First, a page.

Design Dos & Don’ts: Images and More

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Creating effective eLearning courses requires good design—even if you don’t have a design background. In this new blog series, “Design Dos & Don’ts,” we’re asking designers to share essential graphic design tips and suggestions, along with what not to do in your eLearning courses.

For this post, I asked two of our design experts here at Trivantis—Tony Cavalier and Anthony LaQuatra—to share design tips that eLearning developers could use to create effective and professional-looking courses.

Take a look at a few important design dos and don’ts that they recommended for eLearning developers:

Do: Use custom photography.

“Invest in a camera and take your own stock photography,” says Trivantis designer Anthony LaQuatra. “It will add a personal element to your course and will set you apart from those using standard paid stock imagery.” While quality stock photos can save time, custom photography has its own advantages. For example, seeing a familiar coworker’s face can help to engage learners. For some tips on taking your own stock photos, read this post: Be a Stock Photography Model!

Do: Follow web design trends.

To make your training look fresh and current, stay up-to-date on web design trends. Anthony says, “Normally, web design sets the tone for the year’s creative trends. Sites like thenextweb.com usually come out with projected trends for the year in January. These can be carried over into courses and other learning materials and can keep your learners interested and your courses up to date.”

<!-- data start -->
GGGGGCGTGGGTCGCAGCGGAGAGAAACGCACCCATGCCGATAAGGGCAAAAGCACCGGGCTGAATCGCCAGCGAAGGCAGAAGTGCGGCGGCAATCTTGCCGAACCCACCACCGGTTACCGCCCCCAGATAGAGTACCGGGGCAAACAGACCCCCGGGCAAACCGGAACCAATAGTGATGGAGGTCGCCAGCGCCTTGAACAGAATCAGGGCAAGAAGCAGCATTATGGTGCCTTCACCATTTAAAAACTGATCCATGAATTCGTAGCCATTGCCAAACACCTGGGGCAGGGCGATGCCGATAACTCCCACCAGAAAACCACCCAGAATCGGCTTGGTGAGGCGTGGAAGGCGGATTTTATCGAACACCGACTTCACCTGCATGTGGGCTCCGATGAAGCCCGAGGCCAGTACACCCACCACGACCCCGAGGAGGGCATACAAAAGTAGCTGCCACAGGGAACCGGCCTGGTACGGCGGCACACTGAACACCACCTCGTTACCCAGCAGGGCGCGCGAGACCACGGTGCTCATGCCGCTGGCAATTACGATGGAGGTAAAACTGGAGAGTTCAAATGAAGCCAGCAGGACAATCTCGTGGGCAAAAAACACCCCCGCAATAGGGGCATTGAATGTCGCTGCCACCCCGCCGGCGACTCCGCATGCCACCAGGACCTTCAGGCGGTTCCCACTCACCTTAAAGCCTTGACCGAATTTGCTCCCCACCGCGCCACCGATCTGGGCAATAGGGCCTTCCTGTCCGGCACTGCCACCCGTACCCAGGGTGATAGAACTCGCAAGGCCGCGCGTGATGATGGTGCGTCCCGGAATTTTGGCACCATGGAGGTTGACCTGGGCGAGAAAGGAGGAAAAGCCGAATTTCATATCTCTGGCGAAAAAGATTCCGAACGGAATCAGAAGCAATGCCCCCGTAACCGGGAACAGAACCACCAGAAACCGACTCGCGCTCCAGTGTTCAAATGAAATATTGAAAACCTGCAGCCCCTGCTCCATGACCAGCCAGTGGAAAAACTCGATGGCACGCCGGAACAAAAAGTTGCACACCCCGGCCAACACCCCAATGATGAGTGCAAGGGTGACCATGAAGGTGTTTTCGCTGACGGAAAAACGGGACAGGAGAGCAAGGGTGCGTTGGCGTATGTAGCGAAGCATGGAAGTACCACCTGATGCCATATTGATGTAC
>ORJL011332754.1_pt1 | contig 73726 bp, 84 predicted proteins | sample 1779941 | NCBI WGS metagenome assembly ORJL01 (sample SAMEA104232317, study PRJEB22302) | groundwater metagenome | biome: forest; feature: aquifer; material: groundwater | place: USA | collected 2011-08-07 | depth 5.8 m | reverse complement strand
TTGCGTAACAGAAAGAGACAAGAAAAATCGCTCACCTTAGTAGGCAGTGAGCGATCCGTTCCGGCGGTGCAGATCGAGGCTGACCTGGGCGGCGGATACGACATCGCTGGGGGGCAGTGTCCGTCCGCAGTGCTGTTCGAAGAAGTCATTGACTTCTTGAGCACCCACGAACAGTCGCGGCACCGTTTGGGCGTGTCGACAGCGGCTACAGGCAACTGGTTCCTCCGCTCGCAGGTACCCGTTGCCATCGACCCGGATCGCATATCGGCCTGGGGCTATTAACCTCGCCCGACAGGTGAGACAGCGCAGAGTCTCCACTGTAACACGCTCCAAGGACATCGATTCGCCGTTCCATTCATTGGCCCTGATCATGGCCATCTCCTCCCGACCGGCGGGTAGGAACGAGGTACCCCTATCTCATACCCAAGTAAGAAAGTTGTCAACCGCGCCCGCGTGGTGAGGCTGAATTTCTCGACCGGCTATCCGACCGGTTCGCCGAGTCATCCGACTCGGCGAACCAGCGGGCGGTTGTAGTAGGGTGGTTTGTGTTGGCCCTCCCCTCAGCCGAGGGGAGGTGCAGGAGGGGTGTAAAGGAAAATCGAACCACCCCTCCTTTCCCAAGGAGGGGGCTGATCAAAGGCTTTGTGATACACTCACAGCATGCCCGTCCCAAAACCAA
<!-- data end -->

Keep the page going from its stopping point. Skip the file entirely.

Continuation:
Don’t: Use low-res images.

Even if you don’t have the time to do your own custom photography for your course, Trivantis Art Director Tony Cavalier recommends avoiding low-resolution images. “Find an image that is print quality or high-resolution web quality,” he explains. “This will make a huge impact in the visuals you use.” High-res images will keep your course looking professional, and then your learners are more likely to take it seriously, which makes the training more effective. For more tips on using images in your course, check out this post: How to Choose the Best Images for Your e-Learning.

Don’t: Get designer’s fatigue.

Tony says, “Sometimes when looking or working on a design for a long time, you tend to bend your perspective to fit your design.” For those course design moments when you’re stuck, he suggests:

  • Taking a step back from your desk and looking afar
  • Changing your perspective to look at your design as if you are the user
  • Taking a break and returning to the design later on or the next day can also help change your perspective.

What are your biggest design dos and don’ts for creating professional-looking eLearning courses? Share them in the comments below.

  • alan

    When taking my own photographs, I tend to take a lot of pics of different angles and views. If I don’t like the lighting, I get better lights or move to where the lighting is better. I then dump all my images to a “source” folder and select the best to move to my “art” folder. I frequently use the line tools in Illustrator to outline my subject and cut the rest, sometimes in Photoshop, where I can do touch ups and use the clone tools to remove parts I do not want.